People in Michigan are prone to complain about two things—the weather and gas prices, but for good reason. Our weather can be ridiculous, and as of last week we had the third highest gas prices in the country. So when it’s 95 degrees or we have 100 inches of snow and gas is $4.10/gallon, it’s best to stick to safe topics like religion or politics.
I really don’t remember a time when we could pull up to a pump and have a smiling face come out to fill ‘er up. Today I pull up to one of the pumps—careful not to pull up too far, as to prevent someone from using the one in front of me—and if someone did approach my car, smiling or not, I would lock the doors and then either prepare my awesome ninja skills or start the car and drive away.
Because it’s all pre-pay now, I usually opt for the pay at the pump option. At this point, the cashier’s voice comes over the intercom like some sort of omniscient gasoline god and greets me and I’m left wondering what I should do. Do I say “hi” back, not knowing if they can hear me but well aware that I just shouted, “I’m fine! Thanks for asking!” out to a semi-vacant parking lot?
Forget the meaning of life. These are the questions that need to be asked.
But there are times my card can’t be read for whatever reason and I have to go in the store and manually pay for the gas like it’s 2010. The cashier that greeted me so warmly before will ask me what pump I’m at and then immediately express complete annoyance at the fact that I’m not prepared and have no idea, opting instead to point to my car at the pump.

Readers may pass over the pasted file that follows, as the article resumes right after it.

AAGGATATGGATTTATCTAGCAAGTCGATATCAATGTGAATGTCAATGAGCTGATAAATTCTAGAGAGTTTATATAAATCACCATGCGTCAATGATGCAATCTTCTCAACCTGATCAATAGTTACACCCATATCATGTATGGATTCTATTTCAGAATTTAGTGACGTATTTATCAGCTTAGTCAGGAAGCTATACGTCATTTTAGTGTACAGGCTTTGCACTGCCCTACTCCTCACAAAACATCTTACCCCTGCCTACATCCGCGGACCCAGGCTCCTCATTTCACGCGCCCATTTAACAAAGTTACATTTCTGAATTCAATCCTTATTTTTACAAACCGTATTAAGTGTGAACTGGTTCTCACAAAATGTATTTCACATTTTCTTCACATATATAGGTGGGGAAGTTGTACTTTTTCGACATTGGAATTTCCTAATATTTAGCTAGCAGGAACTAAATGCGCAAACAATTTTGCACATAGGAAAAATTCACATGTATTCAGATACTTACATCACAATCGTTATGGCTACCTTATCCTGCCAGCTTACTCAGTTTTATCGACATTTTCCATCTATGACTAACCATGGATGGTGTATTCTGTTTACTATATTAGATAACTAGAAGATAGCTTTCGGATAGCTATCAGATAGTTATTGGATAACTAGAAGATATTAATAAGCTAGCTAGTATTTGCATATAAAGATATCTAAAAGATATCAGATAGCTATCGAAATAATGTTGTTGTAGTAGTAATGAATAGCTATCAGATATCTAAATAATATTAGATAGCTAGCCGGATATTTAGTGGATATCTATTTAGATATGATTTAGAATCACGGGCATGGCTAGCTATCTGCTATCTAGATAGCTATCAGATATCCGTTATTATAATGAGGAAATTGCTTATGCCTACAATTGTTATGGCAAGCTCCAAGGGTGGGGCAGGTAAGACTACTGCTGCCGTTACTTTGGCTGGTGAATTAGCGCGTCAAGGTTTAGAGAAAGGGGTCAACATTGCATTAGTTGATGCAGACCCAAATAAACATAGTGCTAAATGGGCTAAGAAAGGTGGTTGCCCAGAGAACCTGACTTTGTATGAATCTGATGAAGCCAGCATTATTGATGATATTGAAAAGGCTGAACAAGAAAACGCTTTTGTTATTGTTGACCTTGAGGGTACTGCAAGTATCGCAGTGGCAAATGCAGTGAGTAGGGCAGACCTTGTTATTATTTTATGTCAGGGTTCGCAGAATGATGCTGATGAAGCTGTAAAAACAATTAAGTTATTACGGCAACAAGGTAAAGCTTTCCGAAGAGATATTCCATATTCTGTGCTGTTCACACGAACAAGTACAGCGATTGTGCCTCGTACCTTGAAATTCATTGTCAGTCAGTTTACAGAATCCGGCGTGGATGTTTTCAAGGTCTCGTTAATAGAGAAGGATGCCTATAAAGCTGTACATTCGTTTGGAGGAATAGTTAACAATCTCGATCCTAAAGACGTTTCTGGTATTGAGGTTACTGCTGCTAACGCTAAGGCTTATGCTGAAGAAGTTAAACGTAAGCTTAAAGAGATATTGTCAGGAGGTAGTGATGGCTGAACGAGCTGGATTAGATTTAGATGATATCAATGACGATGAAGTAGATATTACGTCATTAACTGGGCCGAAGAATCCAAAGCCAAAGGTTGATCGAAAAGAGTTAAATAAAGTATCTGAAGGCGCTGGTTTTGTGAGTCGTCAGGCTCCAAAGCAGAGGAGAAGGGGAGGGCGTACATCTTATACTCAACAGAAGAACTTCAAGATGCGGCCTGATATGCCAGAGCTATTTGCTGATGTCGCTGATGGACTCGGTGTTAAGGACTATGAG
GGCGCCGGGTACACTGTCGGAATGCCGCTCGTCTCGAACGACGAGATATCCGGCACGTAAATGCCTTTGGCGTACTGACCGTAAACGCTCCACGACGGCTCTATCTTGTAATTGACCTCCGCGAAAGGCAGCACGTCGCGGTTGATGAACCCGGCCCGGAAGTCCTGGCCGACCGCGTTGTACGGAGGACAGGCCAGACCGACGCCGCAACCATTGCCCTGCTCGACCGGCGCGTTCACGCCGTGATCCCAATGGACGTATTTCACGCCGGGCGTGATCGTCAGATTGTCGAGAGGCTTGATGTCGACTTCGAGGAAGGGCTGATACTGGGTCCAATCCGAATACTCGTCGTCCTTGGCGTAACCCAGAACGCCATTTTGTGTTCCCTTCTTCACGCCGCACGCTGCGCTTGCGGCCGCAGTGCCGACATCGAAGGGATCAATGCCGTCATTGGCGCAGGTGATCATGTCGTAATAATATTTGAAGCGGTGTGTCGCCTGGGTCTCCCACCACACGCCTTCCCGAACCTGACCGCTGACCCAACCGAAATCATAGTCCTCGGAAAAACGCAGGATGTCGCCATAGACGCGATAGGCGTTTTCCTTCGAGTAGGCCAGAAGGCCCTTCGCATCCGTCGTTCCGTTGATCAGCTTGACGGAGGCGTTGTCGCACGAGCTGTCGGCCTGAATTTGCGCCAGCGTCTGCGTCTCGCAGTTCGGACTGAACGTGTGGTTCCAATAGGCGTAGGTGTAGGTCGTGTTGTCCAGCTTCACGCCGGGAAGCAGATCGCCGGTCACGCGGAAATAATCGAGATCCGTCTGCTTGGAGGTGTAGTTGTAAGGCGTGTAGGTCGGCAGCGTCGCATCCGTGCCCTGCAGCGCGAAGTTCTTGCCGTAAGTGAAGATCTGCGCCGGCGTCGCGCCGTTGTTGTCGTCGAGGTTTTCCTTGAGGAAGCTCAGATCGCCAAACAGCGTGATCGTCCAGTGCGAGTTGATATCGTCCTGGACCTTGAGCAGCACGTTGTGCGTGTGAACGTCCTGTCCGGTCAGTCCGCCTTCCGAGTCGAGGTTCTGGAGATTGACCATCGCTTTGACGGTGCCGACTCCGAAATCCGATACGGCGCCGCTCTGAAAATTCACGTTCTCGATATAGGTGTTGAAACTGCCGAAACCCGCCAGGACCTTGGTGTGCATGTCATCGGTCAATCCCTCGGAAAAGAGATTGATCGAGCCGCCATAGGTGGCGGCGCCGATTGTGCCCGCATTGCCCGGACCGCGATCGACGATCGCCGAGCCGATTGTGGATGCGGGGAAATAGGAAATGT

Knowing I need him more than he needs me, I smile warmly and silently regret my decision not to carry on a whole conversation at the pump via intercom just moments before.
The attendant then (deeply sighs and) activates the pump, at which point I begin the walk of shame back to my Blazer and proceed with the process at hand, making a mental note of what pump I’m at and carrying on a compensatory conversation with the attendant via an intercom that I’m 99 percent certain is no longer on.
Better safe than sorry, and talking to yourself at the pump will deter any weirdos from approaching your car.
But sometimes actually going into the store and pre-paying for gas is quite helpful, as it will stop the pump at an exact amount and I can attempt to clean my windshield during the pumping process. If forced to pump on my own, I’m pretty sure I spend an extra $10 just trying to get the pump to end on an even amount.
Plus, one day last week the cashier jokingly carded me when I was forced to go inside to buy gas. He was about 112 years old with five teeth, but we’re going steady now—until he brings up the weather.
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